Oklahoma City The Lost Dynasty
The end of an era took place this week when Oklahoma City agreed to trade their last star from the 2012 Western Conference Champions, Russell Westbrook to Houston. The West champions at that time featured some of the most significant collections of young talent on one team and recent memory.
The Thunder once boasted Kevin Durant the eventual two-time Finals MVP, and ultimately league MVP’s James Harden and Westbrook. The team also had quality talent that included Jeff Green and Serge Ibaka current member of the champion Toronto Raptors.
The Thunder rose to prominence after drafting Durant in 2007, and Westbrook and Ibaka in 2008, and Harden in 2009 all in the first round. Ibaka was the only non-lottery pick as the Thunder were able to rebuild through the draft after moving on from the Rashard Lewis and Ray Allen error that led to playoff appearances, but they were never a serious threat to win the championship. At the time the team began their transition from Seattle as they moved to Oklahoma City before 2008 season.
The Thunder went from a 23-59 record in 2008-2009 to a 50 win season and the playoff the next season losing to the eventual champion Los Angeles Lakers. The following season the Thunder won 55 games losing to the eventual champion Dallas Mavericks in the Western Conference Finals.
The Thunder made the NBA Finals in the lockout-shortened 2011-2012 season before losing to the Miami Heat. The Heat built their club via free agency and signing veterans on short term deals.
The decision by Lebron James to move to Miami from the Cleveland Cavaliers to win a championship dawned a new era in the league. The Heat’s victory in the Finals turned the tide on NBA history where teams used the draft.
The Thunder decided after that final to trade the current sixth man of the year James Harden to Houston due to cap space considerations. The Thunder unknowingly mortgaged their prospects in returning to the Finals. The Thunder returned to the playoffs four straight years with Durant and Westbrook never making it past the Western Conference Finals.
The cruelest blow took place when Durant left the Thunder in free agency to join the Golden State Warriors the team who defeated them in the Western Conference Finals that year after coming back from a three-game to one deficit.
The Warriors were a homegrown team acquiring stars Stephen Curry, Draymond Green, and Klay Thompson via the draft. The Warriors were defeated by the now nomad James who returned to Cleveland after four years in Miami and the Cavaliers.
The formation of this new super-team allowed the Warriors to dominate the league the next three years winning back-to-back champions. The three-peat this year came up short after season-ending injuries to Durant and Thompson in the Finals.
Now this offseason the star players of the league have fully embraced the ideology of shorter deals in most cases no more than a four-season commitment to a team and combining talents loyalty be damned. The expected teams to compete for the championship for the next three years will all consist of free-agency creations.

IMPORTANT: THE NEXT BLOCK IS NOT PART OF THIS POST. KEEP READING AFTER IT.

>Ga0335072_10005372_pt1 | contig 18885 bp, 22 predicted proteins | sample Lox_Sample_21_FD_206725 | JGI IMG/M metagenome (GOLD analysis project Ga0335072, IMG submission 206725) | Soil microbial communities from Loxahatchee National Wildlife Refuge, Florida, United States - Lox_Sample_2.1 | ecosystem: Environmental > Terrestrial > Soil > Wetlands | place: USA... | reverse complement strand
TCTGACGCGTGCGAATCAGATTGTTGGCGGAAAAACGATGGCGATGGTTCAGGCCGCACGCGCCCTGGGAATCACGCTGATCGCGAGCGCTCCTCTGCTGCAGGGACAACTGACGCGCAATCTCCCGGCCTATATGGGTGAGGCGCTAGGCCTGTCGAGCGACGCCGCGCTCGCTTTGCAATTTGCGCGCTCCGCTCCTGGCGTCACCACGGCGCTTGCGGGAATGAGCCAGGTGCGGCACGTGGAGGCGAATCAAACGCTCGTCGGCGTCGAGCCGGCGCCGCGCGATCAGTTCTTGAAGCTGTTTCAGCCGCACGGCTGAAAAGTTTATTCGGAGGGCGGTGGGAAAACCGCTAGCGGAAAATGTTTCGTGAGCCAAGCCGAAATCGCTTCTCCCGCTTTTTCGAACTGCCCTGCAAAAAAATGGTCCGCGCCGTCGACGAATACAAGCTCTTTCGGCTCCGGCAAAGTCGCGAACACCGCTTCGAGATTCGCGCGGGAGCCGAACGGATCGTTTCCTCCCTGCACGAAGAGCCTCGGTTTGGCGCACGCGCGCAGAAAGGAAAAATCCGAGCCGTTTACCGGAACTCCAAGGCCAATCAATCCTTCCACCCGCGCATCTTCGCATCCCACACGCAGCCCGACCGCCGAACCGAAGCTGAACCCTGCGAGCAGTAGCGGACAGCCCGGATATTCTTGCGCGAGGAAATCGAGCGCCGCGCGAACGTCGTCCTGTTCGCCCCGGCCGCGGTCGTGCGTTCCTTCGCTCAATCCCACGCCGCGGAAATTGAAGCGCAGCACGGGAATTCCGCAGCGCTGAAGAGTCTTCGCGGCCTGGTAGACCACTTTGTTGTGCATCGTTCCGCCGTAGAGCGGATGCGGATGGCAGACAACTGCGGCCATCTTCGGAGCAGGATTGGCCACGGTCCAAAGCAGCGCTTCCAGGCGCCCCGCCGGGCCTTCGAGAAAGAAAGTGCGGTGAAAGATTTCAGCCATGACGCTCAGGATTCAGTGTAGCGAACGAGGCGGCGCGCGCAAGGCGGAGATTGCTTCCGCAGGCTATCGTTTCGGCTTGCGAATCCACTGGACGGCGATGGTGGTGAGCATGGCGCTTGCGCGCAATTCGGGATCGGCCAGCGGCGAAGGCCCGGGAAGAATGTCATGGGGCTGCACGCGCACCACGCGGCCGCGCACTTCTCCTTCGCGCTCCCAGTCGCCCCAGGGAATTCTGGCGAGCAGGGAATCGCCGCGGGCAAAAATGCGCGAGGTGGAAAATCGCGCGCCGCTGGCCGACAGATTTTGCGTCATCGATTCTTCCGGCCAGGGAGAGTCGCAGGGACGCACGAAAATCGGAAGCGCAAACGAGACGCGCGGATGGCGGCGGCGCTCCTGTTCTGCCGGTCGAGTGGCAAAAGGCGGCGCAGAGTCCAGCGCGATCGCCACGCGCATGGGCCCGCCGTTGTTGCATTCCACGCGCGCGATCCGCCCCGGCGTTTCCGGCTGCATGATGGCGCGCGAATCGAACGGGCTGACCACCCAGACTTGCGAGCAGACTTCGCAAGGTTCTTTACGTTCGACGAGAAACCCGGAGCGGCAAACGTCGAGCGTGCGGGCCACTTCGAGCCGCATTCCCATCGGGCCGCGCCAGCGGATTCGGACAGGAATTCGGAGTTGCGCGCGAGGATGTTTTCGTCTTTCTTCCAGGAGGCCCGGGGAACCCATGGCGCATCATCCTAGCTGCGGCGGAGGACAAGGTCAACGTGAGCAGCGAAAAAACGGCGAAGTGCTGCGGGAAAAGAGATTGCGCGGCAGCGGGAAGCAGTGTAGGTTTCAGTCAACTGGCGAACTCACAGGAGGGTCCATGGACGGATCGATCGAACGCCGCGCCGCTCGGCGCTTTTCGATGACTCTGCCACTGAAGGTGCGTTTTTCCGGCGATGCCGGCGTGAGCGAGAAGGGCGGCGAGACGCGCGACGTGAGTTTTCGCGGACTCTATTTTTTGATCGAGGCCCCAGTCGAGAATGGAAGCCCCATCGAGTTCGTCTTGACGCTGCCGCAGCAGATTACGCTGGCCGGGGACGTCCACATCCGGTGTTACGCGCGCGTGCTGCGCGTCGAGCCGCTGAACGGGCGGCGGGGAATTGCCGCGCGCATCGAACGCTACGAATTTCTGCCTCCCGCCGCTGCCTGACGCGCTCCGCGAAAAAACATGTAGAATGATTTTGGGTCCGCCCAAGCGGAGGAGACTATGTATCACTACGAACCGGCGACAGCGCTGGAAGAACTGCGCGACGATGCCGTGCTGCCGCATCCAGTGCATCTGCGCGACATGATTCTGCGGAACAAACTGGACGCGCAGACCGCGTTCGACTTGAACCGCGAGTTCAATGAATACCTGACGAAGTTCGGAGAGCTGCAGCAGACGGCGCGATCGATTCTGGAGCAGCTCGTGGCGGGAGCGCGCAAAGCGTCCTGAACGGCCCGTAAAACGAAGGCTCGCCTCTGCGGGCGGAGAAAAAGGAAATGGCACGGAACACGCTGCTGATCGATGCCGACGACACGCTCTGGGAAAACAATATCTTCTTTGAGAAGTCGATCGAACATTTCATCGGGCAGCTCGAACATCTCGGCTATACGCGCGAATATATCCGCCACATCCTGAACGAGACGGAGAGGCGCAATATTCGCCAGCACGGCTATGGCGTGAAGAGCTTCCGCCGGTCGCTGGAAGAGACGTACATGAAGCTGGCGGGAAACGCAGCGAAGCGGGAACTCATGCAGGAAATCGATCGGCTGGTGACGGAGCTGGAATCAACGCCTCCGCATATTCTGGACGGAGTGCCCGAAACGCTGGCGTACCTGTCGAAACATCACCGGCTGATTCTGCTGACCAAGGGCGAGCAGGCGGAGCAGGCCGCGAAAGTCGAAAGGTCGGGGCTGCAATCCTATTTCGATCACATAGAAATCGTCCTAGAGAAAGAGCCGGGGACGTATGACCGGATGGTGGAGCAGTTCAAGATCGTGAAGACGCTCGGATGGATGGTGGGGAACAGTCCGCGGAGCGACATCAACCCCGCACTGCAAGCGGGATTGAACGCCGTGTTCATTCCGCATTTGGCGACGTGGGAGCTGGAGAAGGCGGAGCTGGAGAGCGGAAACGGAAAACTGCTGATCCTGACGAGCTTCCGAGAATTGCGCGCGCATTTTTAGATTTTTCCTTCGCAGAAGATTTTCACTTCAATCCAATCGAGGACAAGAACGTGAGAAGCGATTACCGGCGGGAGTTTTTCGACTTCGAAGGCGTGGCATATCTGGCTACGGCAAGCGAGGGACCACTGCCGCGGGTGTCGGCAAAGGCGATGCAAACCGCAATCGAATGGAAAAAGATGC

The Thunder dismantling has nurtured these efforts as Durant is now with the Brooklyn Nets, Harden, and Westbrook now star down the road in Houston. The Thunder a decade later find themselves in a familiar spot and aging player looking for a trade and a bounty of draft picks.
The expectation is Chris Paul, the aging star that came over in the trade for Westbrook if he starts with the Thunder will not end the season with the team. Paul is likely to join one of the contenders possibly a return role with the Clippers.
The question is, can you build a team via the draft. The best option is to create an appealing squad of young talent similar to Brooklyn and entice star free-agents to join. The problem is the perks around that team Brooklyn has New York, Los Angeles has Los Angeles, Oklahoma City has a passionate fanbase but little else.
Teams could toil in the draft for years and in some cases decades. An example of this is the Charlotte Bobcats now Charlotte Hornets. The Hornets then Bobcats returned to the league in the 2004-2005 season after the original franchise moved to New Orleans at the end of the 2001 season.
The franchise in fifteen seasons has made the playoffs a mere three times losing the first round each time. The franchise is a frequent participant in the lottery and the one superstar they acquired via the draft recently Kemba Walker left in free agency for Boston this offseason.
The hope for the Thunder is the draft will hold fruitful for the team and allow them in the future to recreate history. However, in the new NBA, this is unlikely, and the creation of the homegrown dynasty is likely over. In the event, they can replicate the drafts of 2006, 2007, and 2008 the challenge as always for small cities is can they keep the team together.
Oklahoma City and smaller cities like them will need to deal with the harsh reality of the continued difficulty to compete in a league driven by revenue dollars off the court. The players are consistently looking for additional financial opportunities and gravitate towards playing in big markets more than ever.
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